PHILADELPHIA (CBS/AP) — The Philadelphia District Attorney’s Office says Meek Mill should get a new trial with a different judge. District Attorney Larry Krasner filed the brief on Wednesday.
Krasner said Judge Genece Brinkley “created the appearance of partiality” and her court “abused its discretion” when sentencing the hip-hop artist to two to four years in prison in November 2017 for violating probation on a nearly 10-year-old gun charge. Mill, whose real name is Robert Rihmeek Williams, was released from jail in April 2018 after serving almost five months of the sentence before the state Supreme Court ordered his release on bond.
In the brief, Krasner stated Brinkley took the unusual measure of checking up on Mill while he was doing community service at a homeless shelter. Brinkley criticized the rapper for bagging clothes instead of serving homeless people food.
“Here, instead of asking a probation officer to visit the shelter to assess Williams’ compliance with the court’s community service requirement, Judge Brinkley personally assumed the role of investigator. No evidence suggests that the judge routinely made this type of unannounced personal visit to monitor her other probationers,” Krasner said.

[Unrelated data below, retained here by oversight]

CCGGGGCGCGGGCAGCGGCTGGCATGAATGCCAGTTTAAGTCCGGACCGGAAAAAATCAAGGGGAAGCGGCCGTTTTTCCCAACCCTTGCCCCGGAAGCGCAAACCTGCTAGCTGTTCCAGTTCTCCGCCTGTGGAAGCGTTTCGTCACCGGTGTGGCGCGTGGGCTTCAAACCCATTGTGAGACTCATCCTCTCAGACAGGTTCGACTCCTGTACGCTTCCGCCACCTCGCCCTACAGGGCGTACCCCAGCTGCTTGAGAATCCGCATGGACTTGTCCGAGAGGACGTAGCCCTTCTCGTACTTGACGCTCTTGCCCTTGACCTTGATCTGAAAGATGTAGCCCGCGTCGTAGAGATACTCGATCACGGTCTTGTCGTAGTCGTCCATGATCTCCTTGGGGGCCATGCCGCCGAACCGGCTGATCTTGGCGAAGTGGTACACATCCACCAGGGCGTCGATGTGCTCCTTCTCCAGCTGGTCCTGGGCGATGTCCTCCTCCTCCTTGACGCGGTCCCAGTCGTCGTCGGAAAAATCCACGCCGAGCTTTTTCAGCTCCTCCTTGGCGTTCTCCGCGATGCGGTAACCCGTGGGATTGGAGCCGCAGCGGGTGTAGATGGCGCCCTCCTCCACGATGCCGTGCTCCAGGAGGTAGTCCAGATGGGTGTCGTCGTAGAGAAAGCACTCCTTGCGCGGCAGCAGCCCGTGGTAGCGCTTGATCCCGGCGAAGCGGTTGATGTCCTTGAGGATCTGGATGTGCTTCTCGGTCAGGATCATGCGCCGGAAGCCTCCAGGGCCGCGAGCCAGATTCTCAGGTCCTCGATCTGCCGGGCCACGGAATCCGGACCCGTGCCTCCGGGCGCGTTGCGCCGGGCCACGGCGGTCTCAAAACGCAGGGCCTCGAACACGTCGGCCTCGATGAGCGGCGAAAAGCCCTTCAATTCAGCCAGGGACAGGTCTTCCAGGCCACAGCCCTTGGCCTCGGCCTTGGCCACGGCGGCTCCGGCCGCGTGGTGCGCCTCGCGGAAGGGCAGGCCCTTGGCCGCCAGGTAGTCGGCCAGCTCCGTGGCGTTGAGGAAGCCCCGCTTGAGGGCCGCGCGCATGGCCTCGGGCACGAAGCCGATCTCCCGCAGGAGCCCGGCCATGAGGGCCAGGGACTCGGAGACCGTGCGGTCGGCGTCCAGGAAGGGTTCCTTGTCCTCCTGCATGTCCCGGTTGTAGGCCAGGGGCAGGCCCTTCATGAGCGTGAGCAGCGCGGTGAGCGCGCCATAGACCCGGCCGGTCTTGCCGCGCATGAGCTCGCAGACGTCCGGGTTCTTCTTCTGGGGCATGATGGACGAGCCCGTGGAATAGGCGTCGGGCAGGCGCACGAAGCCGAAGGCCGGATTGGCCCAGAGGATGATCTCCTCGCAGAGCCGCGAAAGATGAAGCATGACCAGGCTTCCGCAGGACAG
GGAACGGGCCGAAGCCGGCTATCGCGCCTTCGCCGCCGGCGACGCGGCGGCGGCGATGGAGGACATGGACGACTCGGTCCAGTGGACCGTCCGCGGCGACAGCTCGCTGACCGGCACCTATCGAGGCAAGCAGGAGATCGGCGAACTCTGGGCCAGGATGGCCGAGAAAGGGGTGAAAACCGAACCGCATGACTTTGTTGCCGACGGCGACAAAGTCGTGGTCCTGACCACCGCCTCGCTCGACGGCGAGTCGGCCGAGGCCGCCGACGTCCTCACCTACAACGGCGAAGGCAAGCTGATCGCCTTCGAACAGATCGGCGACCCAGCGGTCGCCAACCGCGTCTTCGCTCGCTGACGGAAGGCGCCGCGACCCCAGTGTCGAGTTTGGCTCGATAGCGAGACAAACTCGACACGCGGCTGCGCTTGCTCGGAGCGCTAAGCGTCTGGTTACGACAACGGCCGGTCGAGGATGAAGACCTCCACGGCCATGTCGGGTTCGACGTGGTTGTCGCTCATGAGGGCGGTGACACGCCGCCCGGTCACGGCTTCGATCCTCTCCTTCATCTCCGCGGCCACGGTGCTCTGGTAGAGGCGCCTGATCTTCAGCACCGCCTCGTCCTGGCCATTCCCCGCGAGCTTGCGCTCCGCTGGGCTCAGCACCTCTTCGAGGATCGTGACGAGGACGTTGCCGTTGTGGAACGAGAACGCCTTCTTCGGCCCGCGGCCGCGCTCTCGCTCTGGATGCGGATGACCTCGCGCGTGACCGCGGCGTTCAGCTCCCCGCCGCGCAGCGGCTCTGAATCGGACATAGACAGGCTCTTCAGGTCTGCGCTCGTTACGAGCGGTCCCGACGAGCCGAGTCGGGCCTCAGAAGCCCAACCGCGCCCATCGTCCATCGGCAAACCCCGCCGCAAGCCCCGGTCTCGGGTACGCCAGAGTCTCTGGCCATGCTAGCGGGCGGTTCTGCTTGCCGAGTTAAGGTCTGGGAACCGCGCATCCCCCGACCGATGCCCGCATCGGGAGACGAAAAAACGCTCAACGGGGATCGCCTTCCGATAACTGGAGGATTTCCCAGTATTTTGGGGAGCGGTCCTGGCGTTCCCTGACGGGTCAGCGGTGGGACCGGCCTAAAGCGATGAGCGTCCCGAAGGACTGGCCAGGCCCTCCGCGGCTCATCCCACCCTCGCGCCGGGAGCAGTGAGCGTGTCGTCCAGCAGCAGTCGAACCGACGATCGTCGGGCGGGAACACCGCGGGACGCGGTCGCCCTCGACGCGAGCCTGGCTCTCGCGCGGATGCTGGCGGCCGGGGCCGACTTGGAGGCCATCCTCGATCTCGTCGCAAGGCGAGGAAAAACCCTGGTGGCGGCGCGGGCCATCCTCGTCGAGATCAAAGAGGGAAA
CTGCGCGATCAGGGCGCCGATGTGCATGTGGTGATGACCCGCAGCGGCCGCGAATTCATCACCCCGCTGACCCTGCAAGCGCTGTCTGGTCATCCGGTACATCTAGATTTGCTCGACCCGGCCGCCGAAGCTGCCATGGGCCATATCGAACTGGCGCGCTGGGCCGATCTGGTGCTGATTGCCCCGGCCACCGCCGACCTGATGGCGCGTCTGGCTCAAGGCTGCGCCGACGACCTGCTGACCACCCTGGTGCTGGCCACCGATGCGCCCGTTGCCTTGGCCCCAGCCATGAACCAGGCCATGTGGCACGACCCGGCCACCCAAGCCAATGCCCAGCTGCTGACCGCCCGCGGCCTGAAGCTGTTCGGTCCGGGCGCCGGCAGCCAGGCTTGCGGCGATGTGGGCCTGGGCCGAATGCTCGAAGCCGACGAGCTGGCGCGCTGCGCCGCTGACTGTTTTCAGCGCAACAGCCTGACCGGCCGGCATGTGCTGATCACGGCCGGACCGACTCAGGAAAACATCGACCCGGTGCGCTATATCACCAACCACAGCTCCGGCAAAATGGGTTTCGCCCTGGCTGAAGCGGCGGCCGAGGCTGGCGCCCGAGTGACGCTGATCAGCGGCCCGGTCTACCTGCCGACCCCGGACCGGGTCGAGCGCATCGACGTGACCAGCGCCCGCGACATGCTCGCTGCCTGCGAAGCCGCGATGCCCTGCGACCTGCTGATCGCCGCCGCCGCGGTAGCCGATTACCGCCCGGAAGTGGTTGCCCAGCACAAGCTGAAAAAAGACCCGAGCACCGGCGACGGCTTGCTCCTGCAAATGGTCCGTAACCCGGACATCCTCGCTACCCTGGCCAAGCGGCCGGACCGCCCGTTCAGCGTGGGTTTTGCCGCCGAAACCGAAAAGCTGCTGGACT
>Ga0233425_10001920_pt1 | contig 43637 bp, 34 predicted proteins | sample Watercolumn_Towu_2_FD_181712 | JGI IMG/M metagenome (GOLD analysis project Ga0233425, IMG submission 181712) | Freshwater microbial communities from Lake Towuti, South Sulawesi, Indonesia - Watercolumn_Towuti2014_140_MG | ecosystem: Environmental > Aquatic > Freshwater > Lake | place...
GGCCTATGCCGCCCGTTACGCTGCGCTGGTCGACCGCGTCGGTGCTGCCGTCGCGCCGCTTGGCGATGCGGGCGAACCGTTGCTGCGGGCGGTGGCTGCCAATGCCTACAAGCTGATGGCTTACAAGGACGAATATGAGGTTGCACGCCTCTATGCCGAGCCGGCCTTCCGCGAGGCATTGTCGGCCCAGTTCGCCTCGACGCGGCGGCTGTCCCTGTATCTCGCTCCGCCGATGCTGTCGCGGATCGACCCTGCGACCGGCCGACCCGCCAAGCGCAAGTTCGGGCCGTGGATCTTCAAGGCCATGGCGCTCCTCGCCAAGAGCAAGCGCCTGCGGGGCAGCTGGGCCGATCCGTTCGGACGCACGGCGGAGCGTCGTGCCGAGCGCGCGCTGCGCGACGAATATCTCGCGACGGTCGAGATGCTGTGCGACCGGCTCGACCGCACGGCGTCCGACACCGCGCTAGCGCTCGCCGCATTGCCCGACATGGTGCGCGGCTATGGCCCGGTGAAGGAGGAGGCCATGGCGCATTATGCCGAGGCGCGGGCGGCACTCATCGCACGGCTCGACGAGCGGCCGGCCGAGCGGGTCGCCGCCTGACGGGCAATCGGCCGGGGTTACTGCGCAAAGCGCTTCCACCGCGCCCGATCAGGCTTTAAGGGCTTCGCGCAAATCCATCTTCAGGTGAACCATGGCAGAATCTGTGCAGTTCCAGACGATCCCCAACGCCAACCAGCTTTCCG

Krasner stated that the “public perception of unfairness and bias is exactly what the court’s behavior has engendered here.”
“Appellant Williams should be awarded a post-conviction relief in the form of a new trial. In the alternative, his recusal motion should be granted and this matter should be remanded for a violation of probation hearing before a new judge,” Krasner said.
Mill’s attorneys have previously requested Brinkley be removed from the case.
“We are very pleased that the Philadelphia District Attorney’s Office has confirmed to the Superior Court that Meek is entitled to have his conviction vacated. The brief is also significant in that it marks the first time the DA has publicly outlined in writing that it supports Judge Brinkley’s recusal based on her ‘appearance of partiality’ and ‘public perception of unfairness and bias,” said attorney Jordan Siev.
Mill has asked that his decade-old drug and gun convictions be thrown out because of credibility issues with the officer who testified against him. His lawyers noted several other convictions involving the same officer have been thrown out by a different judge and the district attorney’s office supported the request.
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